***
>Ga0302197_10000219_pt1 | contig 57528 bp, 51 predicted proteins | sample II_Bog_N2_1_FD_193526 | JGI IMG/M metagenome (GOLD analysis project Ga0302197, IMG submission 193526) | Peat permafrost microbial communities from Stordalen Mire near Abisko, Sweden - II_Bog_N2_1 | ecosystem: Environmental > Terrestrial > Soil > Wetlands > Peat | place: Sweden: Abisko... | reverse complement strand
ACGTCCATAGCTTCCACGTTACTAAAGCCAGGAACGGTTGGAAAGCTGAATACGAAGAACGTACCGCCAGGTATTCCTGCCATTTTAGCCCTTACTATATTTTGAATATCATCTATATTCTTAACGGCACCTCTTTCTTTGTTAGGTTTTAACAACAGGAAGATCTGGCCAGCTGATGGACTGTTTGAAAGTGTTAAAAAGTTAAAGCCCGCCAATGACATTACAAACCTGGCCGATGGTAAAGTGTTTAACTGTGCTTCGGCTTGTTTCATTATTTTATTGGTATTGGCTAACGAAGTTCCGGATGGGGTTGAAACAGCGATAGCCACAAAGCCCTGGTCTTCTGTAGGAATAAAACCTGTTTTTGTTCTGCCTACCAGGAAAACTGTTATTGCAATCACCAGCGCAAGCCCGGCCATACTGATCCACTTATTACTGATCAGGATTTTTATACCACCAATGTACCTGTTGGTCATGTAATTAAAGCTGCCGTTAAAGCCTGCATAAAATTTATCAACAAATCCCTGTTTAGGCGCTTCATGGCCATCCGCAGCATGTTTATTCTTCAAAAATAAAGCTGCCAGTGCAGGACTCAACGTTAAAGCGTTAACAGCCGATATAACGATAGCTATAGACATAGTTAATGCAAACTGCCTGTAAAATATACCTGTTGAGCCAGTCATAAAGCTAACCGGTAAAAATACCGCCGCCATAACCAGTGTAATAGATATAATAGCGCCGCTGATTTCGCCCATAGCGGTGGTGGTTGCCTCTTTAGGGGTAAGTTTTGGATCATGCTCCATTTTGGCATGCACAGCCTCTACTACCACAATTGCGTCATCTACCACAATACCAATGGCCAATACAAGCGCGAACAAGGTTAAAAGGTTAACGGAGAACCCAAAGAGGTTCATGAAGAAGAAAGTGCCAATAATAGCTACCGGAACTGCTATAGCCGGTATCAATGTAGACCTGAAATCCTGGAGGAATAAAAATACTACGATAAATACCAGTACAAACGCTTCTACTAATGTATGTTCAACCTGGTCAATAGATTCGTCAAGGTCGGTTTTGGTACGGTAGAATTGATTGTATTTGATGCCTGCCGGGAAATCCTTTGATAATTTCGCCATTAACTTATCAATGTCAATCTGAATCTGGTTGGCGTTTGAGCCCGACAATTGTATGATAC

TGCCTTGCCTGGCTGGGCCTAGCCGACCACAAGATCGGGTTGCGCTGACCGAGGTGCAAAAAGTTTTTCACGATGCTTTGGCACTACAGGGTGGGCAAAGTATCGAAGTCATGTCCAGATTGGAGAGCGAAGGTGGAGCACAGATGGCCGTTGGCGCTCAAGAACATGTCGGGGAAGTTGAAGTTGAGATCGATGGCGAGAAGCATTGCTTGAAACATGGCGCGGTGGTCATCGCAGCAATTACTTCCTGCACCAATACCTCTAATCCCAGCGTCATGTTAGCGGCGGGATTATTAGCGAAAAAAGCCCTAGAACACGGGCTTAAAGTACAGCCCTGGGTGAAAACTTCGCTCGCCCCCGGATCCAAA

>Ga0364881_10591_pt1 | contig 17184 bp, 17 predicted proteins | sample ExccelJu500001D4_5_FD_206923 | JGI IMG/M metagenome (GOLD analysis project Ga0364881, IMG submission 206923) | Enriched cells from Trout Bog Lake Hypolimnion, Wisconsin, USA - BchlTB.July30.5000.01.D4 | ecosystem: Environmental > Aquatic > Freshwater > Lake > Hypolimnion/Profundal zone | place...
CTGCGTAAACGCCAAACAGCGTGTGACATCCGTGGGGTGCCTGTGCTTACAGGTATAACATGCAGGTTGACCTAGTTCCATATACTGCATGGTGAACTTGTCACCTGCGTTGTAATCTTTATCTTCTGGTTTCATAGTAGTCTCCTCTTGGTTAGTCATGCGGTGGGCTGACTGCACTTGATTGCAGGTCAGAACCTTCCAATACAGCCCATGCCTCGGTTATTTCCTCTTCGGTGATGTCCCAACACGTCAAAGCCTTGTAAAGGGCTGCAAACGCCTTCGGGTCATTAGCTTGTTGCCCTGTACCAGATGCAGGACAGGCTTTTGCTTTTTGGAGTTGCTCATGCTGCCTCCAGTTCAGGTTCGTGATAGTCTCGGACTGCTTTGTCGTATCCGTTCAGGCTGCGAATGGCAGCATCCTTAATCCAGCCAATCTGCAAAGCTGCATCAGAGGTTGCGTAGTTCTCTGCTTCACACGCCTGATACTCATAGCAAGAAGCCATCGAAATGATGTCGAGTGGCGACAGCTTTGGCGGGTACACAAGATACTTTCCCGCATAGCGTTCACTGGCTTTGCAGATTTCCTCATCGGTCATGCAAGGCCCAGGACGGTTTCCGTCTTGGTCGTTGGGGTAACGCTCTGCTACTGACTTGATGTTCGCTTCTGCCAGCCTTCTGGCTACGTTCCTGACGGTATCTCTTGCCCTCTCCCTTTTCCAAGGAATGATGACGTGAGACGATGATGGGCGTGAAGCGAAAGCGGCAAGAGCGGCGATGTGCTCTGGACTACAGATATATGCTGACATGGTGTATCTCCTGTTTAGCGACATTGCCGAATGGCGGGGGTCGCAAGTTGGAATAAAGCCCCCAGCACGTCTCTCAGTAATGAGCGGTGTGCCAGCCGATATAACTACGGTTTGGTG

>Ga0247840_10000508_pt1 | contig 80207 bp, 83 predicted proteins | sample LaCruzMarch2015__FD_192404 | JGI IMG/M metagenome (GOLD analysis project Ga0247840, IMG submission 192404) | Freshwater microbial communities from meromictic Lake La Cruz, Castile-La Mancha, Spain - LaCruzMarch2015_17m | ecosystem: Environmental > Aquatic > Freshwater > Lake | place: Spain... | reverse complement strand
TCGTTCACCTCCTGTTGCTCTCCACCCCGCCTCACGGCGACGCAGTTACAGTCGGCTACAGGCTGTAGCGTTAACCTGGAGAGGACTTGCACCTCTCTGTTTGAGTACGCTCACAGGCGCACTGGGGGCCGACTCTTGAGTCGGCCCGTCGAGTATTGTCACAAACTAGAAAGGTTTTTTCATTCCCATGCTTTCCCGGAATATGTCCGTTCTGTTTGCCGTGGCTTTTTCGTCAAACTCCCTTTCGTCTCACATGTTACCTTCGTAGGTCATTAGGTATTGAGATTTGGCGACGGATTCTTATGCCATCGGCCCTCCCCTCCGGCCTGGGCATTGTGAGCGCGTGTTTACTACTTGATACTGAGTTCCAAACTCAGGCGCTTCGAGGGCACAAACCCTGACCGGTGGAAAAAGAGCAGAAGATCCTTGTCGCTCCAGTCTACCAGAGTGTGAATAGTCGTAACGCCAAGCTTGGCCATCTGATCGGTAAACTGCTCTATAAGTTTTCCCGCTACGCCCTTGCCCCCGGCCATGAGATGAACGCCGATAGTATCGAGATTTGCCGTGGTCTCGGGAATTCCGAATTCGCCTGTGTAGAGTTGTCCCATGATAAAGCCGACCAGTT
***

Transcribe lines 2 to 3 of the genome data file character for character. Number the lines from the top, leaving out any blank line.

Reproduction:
ACGTCCATAGCTTCCACGTTACTAAAGCCAGGAACGGTTGGAAAGCTGAATACGAAGAACGTACCGCCAGGTATTCCTGCCATTTTAGCCCTTACTATATTTTGAATATCATCTATATTCTTAACGGCACCTCTTTCTTTGTTAGGTTTTAACAACAGGAAGATCTGGCCAGCTGATGGACTGTTTGAAAGTGTTAAAAAGTTAAAGCCCGCCAATGACATTACAAACCTGGCCGATGGTAAAGTGTTTAACTGTGCTTCGGCTTGTTTCATTATTTTATTGGTATTGGCTAACGAAGTTCCGGATGGGGTTGAAACAGCGATAGCCACAAAGCCCTGGTCTTCTGTAGGAATAAAACCTGTTTTTGTTCTGCCTACCAGGAAAACTGTTATTGCAATCACCAGCGCAAGCCCGGCCATACTGATCCACTTATTACTGATCAGGATTTTTATACCACCAATGTACCTGTTGGTCATGTAATTAAAGCTGCCGTTAAAGCCTGCATAAAATTTATCAACAAATCCCTGTTTAGGCGCTTCATGGCCATCCGCAGCATGTTTATTCTTCAAAAATAAAGCTGCCAGTGCAGGACTCAACGTTAAAGCGTTAACAGCCGATATAACGATAGCTATAGACATAGTTAATGCAAACTGCCTGTAAAATATACCTGTTGAGCCAGTCATAAAGCTAACCGGTAAAAATACCGCCGCCATAACCAGTGTAATAGATATAATAGCGCCGCTGATTTCGCCCATAGCGGTGGTGGTTGCCTCTTTAGGGGTAAGTTTTGGATCATGCTCCATTTTGGCATGCACAGCCTCTACTACCACAATTGCGTCATCTACCACAATACCAATGGCCAATACAAGCGCGAACAAGGTTAAAAGGTTAACGGAGAACCCAAAGAGGTTCATGAAGAAGAAAGTGCCAATAATAGCTACCGGAACTGCTATAGCCGGTATCAATGTAGACCTGAAATCCTGGAGGAATAAAAATACTACGATAAATACCAGTACAAACGCTTCTACTAATGTATGTTCAACCTGGTCAATAGATTCGTCAAGGTCGGTTTTGGTACGGTAGAATTGATTGTATTTGATGCCTGCCGGGAAATCCTTTGATAATTTCGCCATTAACTTATCAATGTCAATCTGAATCTGGTTGGCGTTTGAGCCCGACAATTGTATGATAC

TGCCTTGCCTGGCTGGGCCTAGCCGACCACAAGATCGGGTTGCGCTGACCGAGGTGCAAAAAGTTTTTCACGATGCTTTGGCACTACAGGGTGGGCAAAGTATCGAAGTCATGTCCAGATTGGAGAGCGAAGGTGGAGCACAGATGGCCGTTGGCGCTCAAGAACATGTCGGGGAAGTTGAAGTTGAGATCGATGGCGAGAAGCATTGCTTGAAACATGGCGCGGTGGTCATCGCAGCAATTACTTCCTGCACCAATACCTCTAATCCCAGCGTCATGTTAGCGGCGGGATTATTAGCGAAAAAAGCCCTAGAACACGGGCTTAAAGTACAGCCCTGGGTGAAAACTTCGCTCGCCCCCGGATCCAAA